But she knew his name. Gilbert with the White Hand was one of hers.

Down the steep path, far enough to pretend deniability, a leap away from the politesse and politicking of her public life, Marion came across their camp. John Little whistled sharply as they approached, rousing a dozen of them from their makeshift dinner around a modest campfire. Marion did not need John’s warning to read their body language, each of them hesitant as a child who knew she was due a scolding.

“I’ll be the first to say, I don’t think this was entirely our fault.” Will Scarlet, as defiant as he was immature, was likely to blame for whatever had gone wrong. Where many of this group were outcasts by force, Will and his lover Elena Gamwell were here by choice. They claimed to have once led a major gang in Nottingham, and were both abominably talented at sneak-thieving. The fact that Marion did not bother to chastise his flippant welcome spoke volumes.

“Just tell me…” she said, “… Alan.”

She turned sharply to Alan-a-Dale, a scrawny olive-skinned farmhand who would sooner be caught dead than lying to her. “It started of well,” Alan stammered, wiping a flop of dark hair from his eyes. “At least I thought it did. I’m probably not the best person to ask.”

“You’re probably not the best person for anything,” Arthur cut in playfully. Arthur a Bland’s spite for the world was mostly for show, an intentional disguise against a blindingly loyal heart. “It started of terribly, and it only went worse from there.”

“You said there wouldn’t be any guards,” Elena threw in, cocking her head intently.

“There shouldn’t have been any guards,” Marion responded, mostly because there definitely should not have been any guards.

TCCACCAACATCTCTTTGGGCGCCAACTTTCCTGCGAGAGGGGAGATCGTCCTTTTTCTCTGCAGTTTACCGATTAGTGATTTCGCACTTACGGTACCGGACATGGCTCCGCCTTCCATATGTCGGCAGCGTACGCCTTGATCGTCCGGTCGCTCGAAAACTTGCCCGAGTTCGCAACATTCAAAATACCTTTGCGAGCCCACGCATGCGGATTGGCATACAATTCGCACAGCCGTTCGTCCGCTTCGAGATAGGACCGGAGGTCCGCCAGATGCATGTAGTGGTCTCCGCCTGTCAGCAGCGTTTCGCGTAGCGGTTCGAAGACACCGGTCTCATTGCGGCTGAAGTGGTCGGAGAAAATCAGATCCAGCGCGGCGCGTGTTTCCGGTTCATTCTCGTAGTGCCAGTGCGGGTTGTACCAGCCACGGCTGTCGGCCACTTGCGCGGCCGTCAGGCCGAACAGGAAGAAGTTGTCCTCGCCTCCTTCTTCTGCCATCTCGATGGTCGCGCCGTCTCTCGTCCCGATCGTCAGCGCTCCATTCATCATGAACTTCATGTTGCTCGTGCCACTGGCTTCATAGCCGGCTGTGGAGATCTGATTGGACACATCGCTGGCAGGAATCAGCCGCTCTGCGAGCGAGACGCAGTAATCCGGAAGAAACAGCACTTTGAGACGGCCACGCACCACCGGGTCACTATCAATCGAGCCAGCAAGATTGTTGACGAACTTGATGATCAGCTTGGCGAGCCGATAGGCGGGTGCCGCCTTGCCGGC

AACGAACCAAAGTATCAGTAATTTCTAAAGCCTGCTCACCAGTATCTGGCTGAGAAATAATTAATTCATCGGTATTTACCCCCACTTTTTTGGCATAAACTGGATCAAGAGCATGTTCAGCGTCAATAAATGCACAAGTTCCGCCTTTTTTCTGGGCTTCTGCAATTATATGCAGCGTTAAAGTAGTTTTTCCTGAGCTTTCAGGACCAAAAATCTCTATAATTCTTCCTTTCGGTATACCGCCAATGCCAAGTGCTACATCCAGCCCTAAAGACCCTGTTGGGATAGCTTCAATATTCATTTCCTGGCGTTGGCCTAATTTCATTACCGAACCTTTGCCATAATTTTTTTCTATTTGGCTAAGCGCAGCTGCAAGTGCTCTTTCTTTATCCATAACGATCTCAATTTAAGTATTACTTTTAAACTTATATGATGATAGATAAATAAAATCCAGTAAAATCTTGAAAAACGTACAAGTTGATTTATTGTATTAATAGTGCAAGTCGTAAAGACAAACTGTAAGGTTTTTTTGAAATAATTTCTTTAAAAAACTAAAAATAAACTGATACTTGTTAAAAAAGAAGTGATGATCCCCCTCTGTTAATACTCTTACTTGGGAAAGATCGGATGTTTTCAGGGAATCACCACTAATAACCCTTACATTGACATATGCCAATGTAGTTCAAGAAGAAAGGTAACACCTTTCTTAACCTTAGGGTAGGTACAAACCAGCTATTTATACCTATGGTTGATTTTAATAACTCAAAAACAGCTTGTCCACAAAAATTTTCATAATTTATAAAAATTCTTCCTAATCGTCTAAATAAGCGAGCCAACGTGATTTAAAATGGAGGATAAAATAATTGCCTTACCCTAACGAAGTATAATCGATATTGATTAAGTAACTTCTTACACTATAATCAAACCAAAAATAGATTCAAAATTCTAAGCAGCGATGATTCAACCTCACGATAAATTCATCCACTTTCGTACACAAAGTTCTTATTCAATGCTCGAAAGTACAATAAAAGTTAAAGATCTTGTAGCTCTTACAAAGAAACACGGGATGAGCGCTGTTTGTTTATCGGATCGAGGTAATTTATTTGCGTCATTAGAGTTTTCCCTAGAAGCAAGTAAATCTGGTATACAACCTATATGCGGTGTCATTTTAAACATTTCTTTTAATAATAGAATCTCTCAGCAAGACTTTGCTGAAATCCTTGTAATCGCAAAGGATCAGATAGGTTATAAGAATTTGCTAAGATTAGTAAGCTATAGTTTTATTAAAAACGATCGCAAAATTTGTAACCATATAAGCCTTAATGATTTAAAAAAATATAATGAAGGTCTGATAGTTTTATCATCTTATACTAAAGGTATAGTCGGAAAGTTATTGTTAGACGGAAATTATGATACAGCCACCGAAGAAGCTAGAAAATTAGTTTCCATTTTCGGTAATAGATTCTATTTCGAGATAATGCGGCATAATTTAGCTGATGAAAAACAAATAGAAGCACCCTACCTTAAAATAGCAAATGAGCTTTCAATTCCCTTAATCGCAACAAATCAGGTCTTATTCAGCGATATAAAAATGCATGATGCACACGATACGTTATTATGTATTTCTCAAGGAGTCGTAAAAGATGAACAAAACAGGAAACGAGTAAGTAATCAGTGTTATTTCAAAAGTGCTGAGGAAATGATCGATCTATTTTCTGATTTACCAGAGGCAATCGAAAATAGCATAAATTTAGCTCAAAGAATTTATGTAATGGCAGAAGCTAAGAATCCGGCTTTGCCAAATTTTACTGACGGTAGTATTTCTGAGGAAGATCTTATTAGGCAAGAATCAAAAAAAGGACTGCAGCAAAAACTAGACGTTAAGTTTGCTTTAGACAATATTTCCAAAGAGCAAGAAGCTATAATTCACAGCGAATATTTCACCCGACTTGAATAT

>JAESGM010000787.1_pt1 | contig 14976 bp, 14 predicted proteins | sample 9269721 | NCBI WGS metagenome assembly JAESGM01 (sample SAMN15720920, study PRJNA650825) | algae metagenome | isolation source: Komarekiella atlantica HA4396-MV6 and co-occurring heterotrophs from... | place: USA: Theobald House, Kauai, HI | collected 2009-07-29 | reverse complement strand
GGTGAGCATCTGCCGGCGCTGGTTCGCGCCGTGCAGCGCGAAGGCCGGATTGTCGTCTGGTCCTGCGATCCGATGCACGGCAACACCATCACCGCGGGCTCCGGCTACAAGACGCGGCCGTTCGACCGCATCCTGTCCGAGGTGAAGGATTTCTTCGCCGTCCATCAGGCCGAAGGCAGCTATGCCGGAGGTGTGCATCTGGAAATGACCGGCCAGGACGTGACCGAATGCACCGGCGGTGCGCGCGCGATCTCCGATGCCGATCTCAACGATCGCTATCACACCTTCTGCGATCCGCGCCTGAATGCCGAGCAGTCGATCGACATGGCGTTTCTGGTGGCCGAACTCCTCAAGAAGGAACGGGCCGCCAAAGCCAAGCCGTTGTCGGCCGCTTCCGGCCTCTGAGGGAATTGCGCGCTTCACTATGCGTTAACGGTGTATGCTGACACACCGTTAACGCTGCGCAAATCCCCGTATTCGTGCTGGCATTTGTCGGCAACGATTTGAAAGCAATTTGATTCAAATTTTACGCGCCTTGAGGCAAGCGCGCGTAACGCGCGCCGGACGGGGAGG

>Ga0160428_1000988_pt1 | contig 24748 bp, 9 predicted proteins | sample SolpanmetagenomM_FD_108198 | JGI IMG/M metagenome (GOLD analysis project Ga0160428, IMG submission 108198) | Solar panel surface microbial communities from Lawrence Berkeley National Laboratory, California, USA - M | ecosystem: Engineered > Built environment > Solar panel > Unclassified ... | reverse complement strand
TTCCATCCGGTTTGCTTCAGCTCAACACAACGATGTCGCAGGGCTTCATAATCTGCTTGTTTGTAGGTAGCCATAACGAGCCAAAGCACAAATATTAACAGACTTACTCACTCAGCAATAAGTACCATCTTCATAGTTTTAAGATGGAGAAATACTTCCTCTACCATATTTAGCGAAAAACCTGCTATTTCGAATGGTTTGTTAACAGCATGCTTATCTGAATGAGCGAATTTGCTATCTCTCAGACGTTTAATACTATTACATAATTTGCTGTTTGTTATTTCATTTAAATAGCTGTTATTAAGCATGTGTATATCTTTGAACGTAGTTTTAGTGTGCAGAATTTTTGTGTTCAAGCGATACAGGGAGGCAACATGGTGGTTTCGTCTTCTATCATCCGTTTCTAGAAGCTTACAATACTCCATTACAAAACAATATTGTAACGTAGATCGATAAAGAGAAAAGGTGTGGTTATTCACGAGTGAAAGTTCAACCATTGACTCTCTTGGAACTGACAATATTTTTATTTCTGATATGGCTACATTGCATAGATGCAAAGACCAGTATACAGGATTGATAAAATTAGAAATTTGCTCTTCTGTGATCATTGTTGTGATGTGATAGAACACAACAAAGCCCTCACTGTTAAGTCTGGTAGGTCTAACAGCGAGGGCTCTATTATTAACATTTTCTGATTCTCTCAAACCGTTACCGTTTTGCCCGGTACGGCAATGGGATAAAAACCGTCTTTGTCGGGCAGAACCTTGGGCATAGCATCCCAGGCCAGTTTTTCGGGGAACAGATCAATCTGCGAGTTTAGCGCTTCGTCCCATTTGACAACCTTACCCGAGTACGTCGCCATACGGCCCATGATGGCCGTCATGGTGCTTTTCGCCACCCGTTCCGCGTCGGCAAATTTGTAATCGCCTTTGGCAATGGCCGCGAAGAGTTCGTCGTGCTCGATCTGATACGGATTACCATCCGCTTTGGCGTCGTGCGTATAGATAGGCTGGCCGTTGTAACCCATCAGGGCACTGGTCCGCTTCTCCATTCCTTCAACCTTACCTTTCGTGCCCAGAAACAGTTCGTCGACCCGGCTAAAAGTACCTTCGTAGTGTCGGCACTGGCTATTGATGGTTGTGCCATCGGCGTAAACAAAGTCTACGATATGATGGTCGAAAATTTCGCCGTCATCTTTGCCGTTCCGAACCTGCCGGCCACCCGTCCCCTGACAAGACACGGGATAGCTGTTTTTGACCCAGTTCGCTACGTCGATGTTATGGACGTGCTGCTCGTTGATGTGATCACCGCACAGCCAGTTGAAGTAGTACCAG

“Oh, there were guards,” John Little grunted beside her, in a tone that defied contradiction. “What there wasn’ting, was food.”

Marion stared at him.

“He means there wasn’t any food,” Alan translated.

“I know what he means, Alan.” Marion did not break away from John. He simply folded his wide face in half and looked importantly past the campfire, where Marion could see the faint glow of a large hulk beyond. It was no simple wagon, but a strong boxed carriage with sharp iron features and reinforced edges. It was not the sort of thing a middling lord like Oughtibridge would have access to, precisely because it was not his.

They had stolen from the wrong caravan.

“What’s in it?” she whispered, afraid it might awaken.

“Nothing we can eat,” John bellowed, inviting her to investigate. Its rear side boasted a thick hinged door that had been opened with what appeared to be a ludicrous amount of force. Inside lay a dark abyss of possibilities, though none of them seemed better than crawling away and pretending this wasn’t happening. A barrage of questions demanded to be answered about the number of guards, and whether anyone had been harmed, what colors they had worn, and how her crew had even been successful at all.

But those questions would all wait. First she needed to figure out exactly what brand of trouble they had bedded. She eased the carriage’s door open enough to let the firelight trickle therein. Whichever nightmares had been brewing in her head were not as terrible as reality.

“Oh my,” she said, whether she wanted to or not.

There were crates upon crates upon crates of swords. Packed in bundles, stuffed with hay, oil still glistening from the forge. The amber light wormed through their shadows just enough for Marion to recognize their purpose. An obvious flared Crusader’s cross was stamped into each hilt.

“This is not the wagon I told you to steal,” she said, focusing on what was immediate and true.

Wagon?” asked Will Scarlet with caution. “Singular? This is only the first one.”

Marion’s stomach, against all sober advice, started dabbling in acrobatics.

“What do we do with them?” John Little asked.

“We bury them,” Marion answered instantly. “We bury them and pray.”

 

Continue to Chapter Two

Excerpted from Nottingham, copyright © 2019 by Nathan Makaryk